A divided U.S. Supreme Court on Thursday rejected a request from Gov. Ron DeSantis’ administration that would have allowed enforcement of a new state law aimed at preventing children from attending drag shows.
U.S. District Judge Gregory Presnell this summer issued a statewide preliminary injunction against the law, finding that it violated First Amendment rights. The ruling came in a lawsuit filed by the Orlando restaurant and bar Hamburger Mary’s.
The DeSantis administration appealed Presnell’s ruling to the 11th U.S. Circuit Court of Appeals and also sought a partial stay that would have allowed the state to enforce the law against all venues in Florida — except Hamburger Mary’s — while the legal battle continues to play out.
After Presnell and a panel of the Atlanta-based appeals court rejected the state’s request for a partial stay, lawyers representing Florida Department of Business and Professional Regulation Secretary Melanie Griffin, the named defendant in the case, took the issue to the Supreme Court.
But the Supreme Court denied the request Thursday, effectively keeping in place the statewide preliminary injunction.
The decision did not give a full breakdown of the justices’ positions, but it said Justices Clarence Thomas, Samuel Alito and Neil Gorsuch would have granted the request for a stay. Also, the document included a brief explanation from Justices Brett Kavanaugh and Amy Coney Barrett about their position on denying the stay.
“No federal statute expressly grants district courts the power to enter injunctions prohibiting government enforcement against non-parties in the circumstances presented in this case,” Kavanaugh and Barrett wrote, referring to enforcement against venues other than Hamburger Mary’s. “The question of whether a district court, after holding that a law violates the Constitution, may nonetheless enjoin the government from enforcing that law against non-parties to the litigation is an important question that could warrant our review in the future. But the issue arises here in the context of a First Amendment overbreadth challenge, which presents its own doctrinal complexities about the scope of relief. This case is therefore an imperfect vehicle for considering the general question of whether a district court may enjoin a government from enforcing a law against non-parties to the litigation.”
The law, dubbed by sponsors as the “Protection of Children Act,” would prevent venues from admitting children to adult live performances. It defines adult live performances as “any show, exhibition, or other presentation in front of a live audience, which, in whole or in part, depicts or simulates nudity, sexual conduct, sexual excitement or specific sexual activities, … lewd conduct, or the lewd exposure of prosthetic or imitation genitals or breasts.”
Regulators would be able to suspend or revoke licenses of restaurants, bars and other venues that violate the law. Also, it would prohibit local governments from issuing public permits for events that could expose children to the targeted behavior. In addition, people could face first-degree misdemeanor charges for “knowingly” admitting children to adult live performances.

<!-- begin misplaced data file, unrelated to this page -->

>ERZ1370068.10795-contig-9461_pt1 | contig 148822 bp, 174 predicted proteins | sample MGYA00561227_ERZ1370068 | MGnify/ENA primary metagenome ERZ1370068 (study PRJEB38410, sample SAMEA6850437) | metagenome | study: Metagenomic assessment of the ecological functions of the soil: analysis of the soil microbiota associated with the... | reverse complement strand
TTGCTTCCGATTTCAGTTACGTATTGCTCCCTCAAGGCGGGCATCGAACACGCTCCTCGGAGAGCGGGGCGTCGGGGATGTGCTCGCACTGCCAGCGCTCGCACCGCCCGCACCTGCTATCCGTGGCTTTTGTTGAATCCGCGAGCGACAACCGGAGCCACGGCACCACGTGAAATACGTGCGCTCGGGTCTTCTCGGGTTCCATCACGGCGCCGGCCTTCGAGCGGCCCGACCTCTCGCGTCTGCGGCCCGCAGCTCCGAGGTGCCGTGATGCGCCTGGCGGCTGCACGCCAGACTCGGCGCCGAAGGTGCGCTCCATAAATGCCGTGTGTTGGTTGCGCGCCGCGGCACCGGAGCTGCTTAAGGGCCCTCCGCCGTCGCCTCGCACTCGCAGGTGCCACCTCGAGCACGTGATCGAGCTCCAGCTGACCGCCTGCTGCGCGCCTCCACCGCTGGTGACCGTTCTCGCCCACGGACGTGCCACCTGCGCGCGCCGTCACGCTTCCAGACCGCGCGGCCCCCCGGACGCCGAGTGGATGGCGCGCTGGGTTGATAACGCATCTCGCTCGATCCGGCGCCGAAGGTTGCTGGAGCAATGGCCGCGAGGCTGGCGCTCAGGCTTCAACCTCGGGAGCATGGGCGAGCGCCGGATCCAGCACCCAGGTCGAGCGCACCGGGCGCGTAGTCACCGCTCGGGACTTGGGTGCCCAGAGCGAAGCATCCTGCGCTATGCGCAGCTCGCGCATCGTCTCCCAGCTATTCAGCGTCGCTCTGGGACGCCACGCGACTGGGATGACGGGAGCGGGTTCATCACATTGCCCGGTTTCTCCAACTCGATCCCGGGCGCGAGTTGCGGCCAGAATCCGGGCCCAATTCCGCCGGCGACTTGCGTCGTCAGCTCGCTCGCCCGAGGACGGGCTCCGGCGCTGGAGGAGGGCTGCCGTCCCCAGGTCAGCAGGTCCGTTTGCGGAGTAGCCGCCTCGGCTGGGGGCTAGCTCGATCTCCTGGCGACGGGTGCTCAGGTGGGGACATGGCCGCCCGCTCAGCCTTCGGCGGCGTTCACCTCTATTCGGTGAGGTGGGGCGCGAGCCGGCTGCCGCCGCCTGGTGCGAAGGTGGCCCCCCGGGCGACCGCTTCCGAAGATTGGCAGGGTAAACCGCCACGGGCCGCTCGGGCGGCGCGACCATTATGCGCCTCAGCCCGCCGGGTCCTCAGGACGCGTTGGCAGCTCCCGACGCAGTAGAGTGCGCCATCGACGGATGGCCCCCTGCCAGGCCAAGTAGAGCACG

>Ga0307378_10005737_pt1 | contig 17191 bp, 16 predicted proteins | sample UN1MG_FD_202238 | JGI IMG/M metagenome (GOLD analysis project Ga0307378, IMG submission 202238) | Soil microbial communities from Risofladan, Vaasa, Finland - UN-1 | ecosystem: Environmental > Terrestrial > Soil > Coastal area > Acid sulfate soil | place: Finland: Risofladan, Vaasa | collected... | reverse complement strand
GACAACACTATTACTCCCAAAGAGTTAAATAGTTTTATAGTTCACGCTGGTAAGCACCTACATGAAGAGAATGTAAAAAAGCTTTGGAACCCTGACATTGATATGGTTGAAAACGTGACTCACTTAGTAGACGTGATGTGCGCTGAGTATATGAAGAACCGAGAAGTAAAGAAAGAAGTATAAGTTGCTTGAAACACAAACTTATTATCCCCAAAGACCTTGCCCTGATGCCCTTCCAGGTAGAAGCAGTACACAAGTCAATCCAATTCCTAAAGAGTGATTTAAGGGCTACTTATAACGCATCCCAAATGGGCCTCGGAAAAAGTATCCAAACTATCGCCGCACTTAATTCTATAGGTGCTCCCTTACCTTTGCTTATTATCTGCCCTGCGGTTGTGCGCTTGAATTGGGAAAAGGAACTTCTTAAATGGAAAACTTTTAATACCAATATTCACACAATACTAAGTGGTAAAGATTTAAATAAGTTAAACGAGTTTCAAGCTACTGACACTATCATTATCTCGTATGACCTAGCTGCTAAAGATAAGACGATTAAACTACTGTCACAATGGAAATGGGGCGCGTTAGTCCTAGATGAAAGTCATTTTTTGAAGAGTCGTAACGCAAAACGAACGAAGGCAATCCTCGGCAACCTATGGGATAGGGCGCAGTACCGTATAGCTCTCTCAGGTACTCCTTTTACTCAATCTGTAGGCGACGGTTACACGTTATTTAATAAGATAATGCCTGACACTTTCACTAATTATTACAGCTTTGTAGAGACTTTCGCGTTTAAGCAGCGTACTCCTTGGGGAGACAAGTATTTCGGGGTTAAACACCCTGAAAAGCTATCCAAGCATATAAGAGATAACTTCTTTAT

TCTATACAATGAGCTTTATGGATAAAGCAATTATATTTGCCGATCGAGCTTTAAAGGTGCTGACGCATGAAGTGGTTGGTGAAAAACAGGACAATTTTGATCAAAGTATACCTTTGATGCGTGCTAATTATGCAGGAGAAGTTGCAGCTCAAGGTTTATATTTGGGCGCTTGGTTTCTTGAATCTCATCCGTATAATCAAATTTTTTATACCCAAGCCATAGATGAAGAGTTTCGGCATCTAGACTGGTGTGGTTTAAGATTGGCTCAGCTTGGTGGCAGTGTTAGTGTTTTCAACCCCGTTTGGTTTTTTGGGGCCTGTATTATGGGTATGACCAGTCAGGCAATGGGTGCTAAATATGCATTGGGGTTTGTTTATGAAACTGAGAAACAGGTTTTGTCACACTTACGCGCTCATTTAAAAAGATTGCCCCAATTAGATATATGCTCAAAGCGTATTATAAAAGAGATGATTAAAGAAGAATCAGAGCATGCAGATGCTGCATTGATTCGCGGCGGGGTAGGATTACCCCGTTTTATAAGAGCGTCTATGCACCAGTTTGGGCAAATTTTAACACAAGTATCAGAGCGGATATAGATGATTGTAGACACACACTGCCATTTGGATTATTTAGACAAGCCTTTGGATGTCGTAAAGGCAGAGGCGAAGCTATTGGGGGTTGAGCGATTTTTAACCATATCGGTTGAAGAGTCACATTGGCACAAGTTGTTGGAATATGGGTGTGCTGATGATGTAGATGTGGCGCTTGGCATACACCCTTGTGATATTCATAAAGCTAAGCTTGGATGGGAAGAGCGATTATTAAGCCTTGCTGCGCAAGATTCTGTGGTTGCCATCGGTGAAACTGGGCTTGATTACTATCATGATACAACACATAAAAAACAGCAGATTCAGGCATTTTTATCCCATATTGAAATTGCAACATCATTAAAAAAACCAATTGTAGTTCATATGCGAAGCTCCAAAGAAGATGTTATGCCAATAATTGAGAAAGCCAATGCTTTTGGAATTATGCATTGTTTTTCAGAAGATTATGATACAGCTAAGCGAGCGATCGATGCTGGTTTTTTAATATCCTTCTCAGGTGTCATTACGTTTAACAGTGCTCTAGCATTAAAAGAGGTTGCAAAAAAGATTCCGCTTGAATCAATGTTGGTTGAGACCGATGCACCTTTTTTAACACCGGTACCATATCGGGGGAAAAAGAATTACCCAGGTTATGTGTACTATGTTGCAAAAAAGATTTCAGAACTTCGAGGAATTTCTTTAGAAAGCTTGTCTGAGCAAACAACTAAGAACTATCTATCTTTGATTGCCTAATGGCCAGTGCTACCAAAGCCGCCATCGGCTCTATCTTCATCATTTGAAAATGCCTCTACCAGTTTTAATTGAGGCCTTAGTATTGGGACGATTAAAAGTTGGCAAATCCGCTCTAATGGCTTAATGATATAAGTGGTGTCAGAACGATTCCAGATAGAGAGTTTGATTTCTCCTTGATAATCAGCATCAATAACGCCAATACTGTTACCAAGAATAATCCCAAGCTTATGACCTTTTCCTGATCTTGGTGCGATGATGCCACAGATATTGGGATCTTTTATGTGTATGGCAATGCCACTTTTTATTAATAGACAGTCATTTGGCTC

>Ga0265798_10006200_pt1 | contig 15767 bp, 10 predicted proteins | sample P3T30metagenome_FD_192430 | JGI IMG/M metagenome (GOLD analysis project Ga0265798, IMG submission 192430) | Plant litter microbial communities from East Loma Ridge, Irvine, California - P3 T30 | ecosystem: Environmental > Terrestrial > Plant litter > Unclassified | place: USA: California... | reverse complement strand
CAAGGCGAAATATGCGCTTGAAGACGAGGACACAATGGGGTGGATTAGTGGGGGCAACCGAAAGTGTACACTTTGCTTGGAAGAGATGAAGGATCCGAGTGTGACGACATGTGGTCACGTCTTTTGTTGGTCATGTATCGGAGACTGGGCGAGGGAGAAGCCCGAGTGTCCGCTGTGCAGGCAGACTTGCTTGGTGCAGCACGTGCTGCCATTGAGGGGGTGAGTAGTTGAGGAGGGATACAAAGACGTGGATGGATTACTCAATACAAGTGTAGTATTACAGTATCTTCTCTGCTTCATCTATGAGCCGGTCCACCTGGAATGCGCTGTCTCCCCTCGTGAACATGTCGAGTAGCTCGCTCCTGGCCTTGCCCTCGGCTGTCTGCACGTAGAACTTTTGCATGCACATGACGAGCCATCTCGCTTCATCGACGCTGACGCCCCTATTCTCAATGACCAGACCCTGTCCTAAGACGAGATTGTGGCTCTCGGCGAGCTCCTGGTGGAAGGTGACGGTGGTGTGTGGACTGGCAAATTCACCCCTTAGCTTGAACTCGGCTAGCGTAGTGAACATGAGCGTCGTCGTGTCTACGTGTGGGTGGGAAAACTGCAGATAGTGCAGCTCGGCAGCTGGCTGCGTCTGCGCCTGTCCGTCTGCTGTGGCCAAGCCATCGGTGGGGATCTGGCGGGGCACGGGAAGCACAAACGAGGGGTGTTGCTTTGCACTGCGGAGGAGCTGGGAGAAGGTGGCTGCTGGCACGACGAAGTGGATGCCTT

While the law does not specifically mention drag shows, it came after the DeSantis administration cracked down on venues in South Florida and Central Florida where children attended drag shows. It also passed this spring amid a wave of bills in Florida and other Republican-led states targeting LGBTQ-related issues.
In issuing the preliminary injunction, Presnell wrote that law “is specifically designed to suppress the speech of drag queen performers” and the state “already has statutes” that protect children from seeing obscene performances.
“Defendant professes that a statewide preliminary injunction would ‘harm the public by exposing children to ‘adult live performances,’” Presnell wrote. “This concern rings hollow, however, when accompanied by the knowledge that Florida state law, presently and independently of the instant (new) statutory scheme, permits any minor to attend an R-rated film at a movie theater if accompanied by a parent or guardian. Such R-rated films routinely convey content at least as objectionable as that covered by (the new law).”
But in asking the Supreme Court for a partial stay, lawyers for the state said the case is not a class action and that Hamburger Mary’s is the only plaintiff that “claims that the statute unconstitutionally deters it from presenting to children live drag shows that are not sexually explicit.”
“Even if such performances violated the statute, all Hamburger Mary’s needs to remedy its alleged injury is an injunction precluding the state from enforcing the statute against Hamburger Mary’s,” the state filing said. “Extending that relief to others not before the court did nothing to alleviate Hamburger Mary’s asserted injury and exceeded the district court’s remedial authority.”
–Jim Saunders, News Service of Florida